A pressing necessity: Payment of pro rata long service leave

A pressing necessity: Payment of pro rata long service leave

In some States and Territories, long service leave legislation provides for a pro rata long service leave payment in certain circumstances upon termination of the employee’s employment.

In New South Wales, for example, there’s a pro rata entitlement where an employee has served at least five years but less than 10 years of continuous employment with an employer, and the termination is on account of “illness, incapacity or domestic pressing necessity”.

So what constitutes a “pressing necessity”? Unfortunately, there’s no simple answer.

Generally speaking though, an employer should ask themselves if resignation is the only reasonable option for the employee in the circumstances.

In many circumstances, the cause for the pressing necessity to resign may be due to domestic pressures. The key word is “necessity” and the courts will view it from the employee’s perspective.

Previous decisions provide the key criteria to be considered when assessing whether the resignation was due to domestic or other pressing necessity. These criteria are:

  • Was the reason genuinely held by the employee and not simply colourable or a rationalisation?
  • While not the sole reason for resigning, was it the real or motivating reason?
  • Was the reason such that a reasonable person, in the circumstances in which the employee was placed, might have felt compelled to terminate their employment? What would be the consequences if the employee did not take that course of action?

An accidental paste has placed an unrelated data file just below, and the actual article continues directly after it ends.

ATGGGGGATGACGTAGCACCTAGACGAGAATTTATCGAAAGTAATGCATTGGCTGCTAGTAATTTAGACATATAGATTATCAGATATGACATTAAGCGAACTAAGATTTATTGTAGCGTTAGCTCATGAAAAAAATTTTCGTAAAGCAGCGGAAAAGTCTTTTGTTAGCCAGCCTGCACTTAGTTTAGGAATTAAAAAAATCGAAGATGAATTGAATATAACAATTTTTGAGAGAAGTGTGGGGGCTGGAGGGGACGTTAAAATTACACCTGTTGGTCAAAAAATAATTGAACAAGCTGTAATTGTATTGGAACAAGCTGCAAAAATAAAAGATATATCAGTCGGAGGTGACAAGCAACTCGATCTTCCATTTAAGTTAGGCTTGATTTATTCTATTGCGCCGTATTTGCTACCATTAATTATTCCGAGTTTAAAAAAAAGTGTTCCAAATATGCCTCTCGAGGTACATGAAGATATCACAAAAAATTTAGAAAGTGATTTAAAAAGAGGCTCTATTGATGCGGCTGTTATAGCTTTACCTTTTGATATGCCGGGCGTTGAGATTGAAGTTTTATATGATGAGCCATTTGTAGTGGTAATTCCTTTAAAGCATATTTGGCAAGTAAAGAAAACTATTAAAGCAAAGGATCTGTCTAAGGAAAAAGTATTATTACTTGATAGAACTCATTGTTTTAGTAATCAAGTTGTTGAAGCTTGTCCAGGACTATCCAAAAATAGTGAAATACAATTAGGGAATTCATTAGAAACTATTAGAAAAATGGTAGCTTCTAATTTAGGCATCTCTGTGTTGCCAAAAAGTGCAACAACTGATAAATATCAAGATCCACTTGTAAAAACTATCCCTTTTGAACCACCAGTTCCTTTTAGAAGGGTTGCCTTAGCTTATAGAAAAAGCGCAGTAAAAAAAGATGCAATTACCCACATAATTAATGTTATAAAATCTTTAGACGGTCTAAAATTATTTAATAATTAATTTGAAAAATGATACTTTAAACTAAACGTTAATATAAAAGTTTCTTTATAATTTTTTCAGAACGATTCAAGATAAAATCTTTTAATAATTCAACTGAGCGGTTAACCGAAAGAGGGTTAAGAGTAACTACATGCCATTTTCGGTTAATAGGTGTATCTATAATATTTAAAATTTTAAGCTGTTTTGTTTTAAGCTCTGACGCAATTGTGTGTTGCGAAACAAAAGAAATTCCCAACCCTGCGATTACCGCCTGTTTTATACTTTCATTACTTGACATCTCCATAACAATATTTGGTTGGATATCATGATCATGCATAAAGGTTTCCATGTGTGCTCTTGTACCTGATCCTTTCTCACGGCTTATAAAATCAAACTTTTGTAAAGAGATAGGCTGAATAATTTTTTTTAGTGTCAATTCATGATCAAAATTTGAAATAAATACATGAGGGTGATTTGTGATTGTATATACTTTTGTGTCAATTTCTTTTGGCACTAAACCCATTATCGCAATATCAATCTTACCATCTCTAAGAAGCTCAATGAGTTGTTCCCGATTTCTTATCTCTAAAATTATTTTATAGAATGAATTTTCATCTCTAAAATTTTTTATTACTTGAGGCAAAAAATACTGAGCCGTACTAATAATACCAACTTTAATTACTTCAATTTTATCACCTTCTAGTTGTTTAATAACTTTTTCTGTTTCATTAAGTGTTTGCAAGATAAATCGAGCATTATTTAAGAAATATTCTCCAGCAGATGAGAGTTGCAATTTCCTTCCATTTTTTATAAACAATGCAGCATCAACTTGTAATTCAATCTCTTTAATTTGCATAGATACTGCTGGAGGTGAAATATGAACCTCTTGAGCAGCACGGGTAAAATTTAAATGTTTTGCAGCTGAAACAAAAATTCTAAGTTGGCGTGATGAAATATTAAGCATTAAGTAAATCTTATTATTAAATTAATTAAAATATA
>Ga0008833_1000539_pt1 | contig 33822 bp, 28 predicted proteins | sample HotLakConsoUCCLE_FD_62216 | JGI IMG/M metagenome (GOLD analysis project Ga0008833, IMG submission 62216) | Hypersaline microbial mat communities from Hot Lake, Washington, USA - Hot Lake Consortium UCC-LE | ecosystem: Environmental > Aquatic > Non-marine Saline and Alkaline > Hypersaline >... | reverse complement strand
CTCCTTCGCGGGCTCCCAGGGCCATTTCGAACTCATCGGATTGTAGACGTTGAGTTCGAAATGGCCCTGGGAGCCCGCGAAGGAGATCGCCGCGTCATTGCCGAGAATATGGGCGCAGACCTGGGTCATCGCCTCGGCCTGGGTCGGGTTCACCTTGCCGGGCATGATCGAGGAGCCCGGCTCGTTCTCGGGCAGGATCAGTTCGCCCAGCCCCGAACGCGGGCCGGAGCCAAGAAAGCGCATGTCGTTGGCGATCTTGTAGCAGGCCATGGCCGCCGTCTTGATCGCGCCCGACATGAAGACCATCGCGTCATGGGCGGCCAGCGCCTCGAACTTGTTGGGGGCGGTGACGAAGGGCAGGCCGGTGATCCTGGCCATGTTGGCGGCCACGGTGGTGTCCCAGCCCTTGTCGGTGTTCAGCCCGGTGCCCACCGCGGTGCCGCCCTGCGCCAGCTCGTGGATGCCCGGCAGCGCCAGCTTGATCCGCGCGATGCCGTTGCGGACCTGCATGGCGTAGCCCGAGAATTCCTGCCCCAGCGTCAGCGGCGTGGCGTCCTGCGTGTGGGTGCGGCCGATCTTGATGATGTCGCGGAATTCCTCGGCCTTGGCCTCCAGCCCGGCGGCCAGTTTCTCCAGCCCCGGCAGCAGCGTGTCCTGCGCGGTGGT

Examples of circumstances in which an employee was deemed entitled to pro rata long service leave due to domestic or other pressing necessity include:

  • An employee’s spouse was transferred intrastate and resigned as a consequence
  • An employee resigned to be the primary carer of a child, rather than the child being place in child care
  • The stressful nature of the job, which forced the employee to resign.


Jurisdictions other than NSW

Similar terms referring to an employee’s resignation due to domestic or other pressing necessity exist in long service leave legislation in Queensland, Tasmania, Northern Territory and the Australian Capital Territory. It could reasonably be expected that courts and tribunals in those jurisdictions would apply the above criteria when considering the “domestic and other pressing necessity” issue.

Legislation in Victoria, South Australia and Western Australia provide an entitlement to pro rata payment after completing the specified qualifying period irrespective of the reason for the resignation.



If you have questions about long service leave, call the REEF Helpline on 1300 616 170. Our team of experienced Workplace Relations Advisors is on hand to help.

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